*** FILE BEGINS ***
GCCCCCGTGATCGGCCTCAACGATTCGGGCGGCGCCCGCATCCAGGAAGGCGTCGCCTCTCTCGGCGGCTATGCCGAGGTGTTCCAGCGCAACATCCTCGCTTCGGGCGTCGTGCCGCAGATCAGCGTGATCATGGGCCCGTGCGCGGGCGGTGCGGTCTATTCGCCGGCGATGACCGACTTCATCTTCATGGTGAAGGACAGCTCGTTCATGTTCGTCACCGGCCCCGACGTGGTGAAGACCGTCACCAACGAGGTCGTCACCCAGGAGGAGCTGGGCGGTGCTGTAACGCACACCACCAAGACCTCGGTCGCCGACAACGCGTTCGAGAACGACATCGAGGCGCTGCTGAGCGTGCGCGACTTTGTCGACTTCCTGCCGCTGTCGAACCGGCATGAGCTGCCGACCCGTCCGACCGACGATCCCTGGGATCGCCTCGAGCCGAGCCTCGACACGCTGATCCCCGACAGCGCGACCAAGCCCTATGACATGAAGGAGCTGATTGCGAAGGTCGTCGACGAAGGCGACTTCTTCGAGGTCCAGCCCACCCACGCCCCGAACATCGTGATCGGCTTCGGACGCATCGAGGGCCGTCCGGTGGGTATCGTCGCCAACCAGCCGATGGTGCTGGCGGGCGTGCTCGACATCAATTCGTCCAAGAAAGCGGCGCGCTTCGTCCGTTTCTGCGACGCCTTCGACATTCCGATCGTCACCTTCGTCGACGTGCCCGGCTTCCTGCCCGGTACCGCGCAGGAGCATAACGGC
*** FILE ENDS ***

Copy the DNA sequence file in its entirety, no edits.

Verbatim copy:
GCCCCCGTGATCGGCCTCAACGATTCGGGCGGCGCCCGCATCCAGGAAGGCGTCGCCTCTCTCGGCGGCTATGCCGAGGTGTTCCAGCGCAACATCCTCGCTTCGGGCGTCGTGCCGCAGATCAGCGTGATCATGGGCCCGTGCGCGGGCGGTGCGGTCTATTCGCCGGCGATGACCGACTTCATCTTCATGGTGAAGGACAGCTCGTTCATGTTCGTCACCGGCCCCGACGTGGTGAAGACCGTCACCAACGAGGTCGTCACCCAGGAGGAGCTGGGCGGTGCTGTAACGCACACCACCAAGACCTCGGTCGCCGACAACGCGTTCGAGAACGACATCGAGGCGCTGCTGAGCGTGCGCGACTTTGTCGACTTCCTGCCGCTGTCGAACCGGCATGAGCTGCCGACCCGTCCGACCGACGATCCCTGGGATCGCCTCGAGCCGAGCCTCGACACGCTGATCCCCGACAGCGCGACCAAGCCCTATGACATGAAGGAGCTGATTGCGAAGGTCGTCGACGAAGGCGACTTCTTCGAGGTCCAGCCCACCCACGCCCCGAACATCGTGATCGGCTTCGGACGCATCGAGGGCCGTCCGGTGGGTATCGTCGCCAACCAGCCGATGGTGCTGGCGGGCGTGCTCGACATCAATTCGTCCAAGAAAGCGGCGCGCTTCGTCCGTTTCTGCGACGCCTTCGACATTCCGATCGTCACCTTCGTCGACGTGCCCGGCTTCCTGCCCGGTACCGCGCAGGAGCATAACGGC